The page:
Returning beachgoers left 13,000 pounds of trash on Florida's Cocoa Beach, prompting crackdown
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As coronavirus restrictions begin to ease, people and their trash have been inundating Brevard's beaches.
Over 13,000 pounds of trash picked up at Cocoa Beach last weekend – less than a month after it reopened on April 21. As a result, officials are cracking down on littering, increasing fines and enforcement.
Littering in Cocoa Beach can now fetch offenders a $250 fine.
"As restrictions are becoming more relaxed during this pandemic, the City of Cocoa Beach is beginning to see an influx of day-trippers to our beaches, along with piles of unlawfully discarded trash in their wake," Cocoa Beach Police Department wrote in a notice.
"This will not be tolerated."
According to Cocoa Beach police, officers must witness a littering offense first hand to issue a citation. Anyone who wants to report littering is still encouraged to call police at 321-868-3251.
“Our community works very hard to be stewards of environmental sustainability. If I need to reallocate critical resources during our peak season to combat litterers, we are no longer asking our visitors to comply with our litter laws, we expect it, and there will be consequences for offenders,” said Chief Scott Rosenfeld in a statement.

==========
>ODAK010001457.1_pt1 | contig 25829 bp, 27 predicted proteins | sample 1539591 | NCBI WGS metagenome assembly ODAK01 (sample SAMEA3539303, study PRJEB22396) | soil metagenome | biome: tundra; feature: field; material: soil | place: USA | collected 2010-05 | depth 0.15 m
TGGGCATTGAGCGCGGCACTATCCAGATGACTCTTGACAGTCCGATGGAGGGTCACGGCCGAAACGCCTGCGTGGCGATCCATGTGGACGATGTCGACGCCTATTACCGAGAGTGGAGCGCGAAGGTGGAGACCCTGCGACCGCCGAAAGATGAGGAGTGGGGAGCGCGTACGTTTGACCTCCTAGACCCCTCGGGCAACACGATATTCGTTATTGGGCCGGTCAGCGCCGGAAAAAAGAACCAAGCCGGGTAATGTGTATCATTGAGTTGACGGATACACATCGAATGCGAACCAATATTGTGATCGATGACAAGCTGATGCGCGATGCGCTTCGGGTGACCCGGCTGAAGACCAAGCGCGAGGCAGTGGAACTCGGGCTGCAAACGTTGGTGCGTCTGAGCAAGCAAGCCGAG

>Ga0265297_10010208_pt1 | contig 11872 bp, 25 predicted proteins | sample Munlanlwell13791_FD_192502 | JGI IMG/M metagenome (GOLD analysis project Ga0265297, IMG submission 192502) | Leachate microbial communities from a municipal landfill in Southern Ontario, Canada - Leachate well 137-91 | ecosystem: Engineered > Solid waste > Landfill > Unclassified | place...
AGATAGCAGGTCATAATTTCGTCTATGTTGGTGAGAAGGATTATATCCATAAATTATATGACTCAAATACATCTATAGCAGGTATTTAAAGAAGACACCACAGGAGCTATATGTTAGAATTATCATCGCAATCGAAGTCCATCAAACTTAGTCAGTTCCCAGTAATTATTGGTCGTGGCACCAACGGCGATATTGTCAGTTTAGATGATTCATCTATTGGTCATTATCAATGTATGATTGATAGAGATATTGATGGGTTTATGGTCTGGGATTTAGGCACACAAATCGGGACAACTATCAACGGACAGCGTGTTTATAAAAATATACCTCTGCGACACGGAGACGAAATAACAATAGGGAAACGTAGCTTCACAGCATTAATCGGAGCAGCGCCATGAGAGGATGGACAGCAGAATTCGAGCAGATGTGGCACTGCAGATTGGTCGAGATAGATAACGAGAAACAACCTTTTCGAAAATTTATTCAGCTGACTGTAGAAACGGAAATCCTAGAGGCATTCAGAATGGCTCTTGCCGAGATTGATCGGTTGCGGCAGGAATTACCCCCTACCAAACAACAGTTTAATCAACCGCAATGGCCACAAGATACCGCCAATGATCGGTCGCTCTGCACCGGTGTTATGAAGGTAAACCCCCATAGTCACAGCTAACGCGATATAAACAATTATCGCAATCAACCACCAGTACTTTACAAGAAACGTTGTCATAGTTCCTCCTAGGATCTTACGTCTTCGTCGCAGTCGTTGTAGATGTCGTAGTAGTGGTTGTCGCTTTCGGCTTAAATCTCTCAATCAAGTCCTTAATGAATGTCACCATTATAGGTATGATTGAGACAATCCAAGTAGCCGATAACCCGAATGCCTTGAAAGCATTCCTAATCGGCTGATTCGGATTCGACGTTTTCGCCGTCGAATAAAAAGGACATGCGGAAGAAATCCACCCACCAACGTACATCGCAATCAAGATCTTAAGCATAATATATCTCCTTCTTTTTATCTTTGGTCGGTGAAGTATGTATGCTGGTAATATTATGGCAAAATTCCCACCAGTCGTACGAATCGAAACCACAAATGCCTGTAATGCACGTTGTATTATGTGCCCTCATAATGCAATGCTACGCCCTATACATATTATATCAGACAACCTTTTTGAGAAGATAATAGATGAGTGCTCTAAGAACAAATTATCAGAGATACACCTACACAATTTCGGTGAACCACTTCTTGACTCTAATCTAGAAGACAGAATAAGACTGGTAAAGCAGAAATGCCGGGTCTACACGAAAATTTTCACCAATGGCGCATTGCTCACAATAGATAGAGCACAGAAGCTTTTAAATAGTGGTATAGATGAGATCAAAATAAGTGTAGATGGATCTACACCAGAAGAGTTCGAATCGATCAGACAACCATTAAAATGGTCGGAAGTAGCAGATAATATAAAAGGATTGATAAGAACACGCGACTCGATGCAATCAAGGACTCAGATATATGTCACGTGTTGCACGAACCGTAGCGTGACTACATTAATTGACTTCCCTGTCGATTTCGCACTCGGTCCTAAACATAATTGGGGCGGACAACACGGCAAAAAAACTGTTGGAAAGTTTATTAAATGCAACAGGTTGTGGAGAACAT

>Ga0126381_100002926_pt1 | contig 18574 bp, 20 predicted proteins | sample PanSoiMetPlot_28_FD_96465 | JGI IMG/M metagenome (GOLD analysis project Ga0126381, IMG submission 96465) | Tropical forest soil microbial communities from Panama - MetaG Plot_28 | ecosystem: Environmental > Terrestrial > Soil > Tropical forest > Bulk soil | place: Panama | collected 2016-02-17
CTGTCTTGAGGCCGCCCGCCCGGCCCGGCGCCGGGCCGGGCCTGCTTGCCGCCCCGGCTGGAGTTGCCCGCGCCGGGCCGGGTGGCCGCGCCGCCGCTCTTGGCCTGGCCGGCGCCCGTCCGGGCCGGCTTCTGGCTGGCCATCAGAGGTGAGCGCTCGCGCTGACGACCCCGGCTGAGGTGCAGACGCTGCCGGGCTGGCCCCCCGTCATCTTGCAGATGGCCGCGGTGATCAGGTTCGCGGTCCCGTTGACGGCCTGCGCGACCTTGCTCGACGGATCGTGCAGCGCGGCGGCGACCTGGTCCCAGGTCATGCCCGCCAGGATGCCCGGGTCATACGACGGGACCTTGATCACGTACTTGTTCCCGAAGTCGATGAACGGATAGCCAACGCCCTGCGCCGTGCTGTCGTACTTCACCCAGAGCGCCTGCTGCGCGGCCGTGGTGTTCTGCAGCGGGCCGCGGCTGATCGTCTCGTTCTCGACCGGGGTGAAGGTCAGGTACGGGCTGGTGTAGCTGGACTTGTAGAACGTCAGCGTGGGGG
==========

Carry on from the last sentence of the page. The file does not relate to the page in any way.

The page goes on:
Keep Brevard Beautiful, a volunteer organization that organizes trash pickups around the county, has recorded a large increase in trash on the beaches compared to other years.
According to KBB deputy director Bryan Bobbitt, last weekend saw a heavy influx of trash on the beaches.
Volunteers with Keep Brevard Beautiful picked up 33 bags of trash from Friday beachgoers, 122 bags for Saturday and 142 for Sunday.
That overshadows an average of fewer than 10 bags for a given day while beach access was restricted due to coronavirus.
“Normally there is an uptick but what we’ve seen this past weekend is way above normal," Bobbitt said. "It’s equivalent to Fourth of July and Memorial Day weekend.”
"People need to understand if they leave trash on the ground a bird, fish or sea turtle could be killed by it. It’s not just a blight issue it’s an environmental issue all around," he said.
Bobbitt said people who want to be even more helpful can take their trash and recyclables with them to prevent bins on the beach from overflowing.
"We encourage everyone to come and enjoy the beaches but pick up after yourself."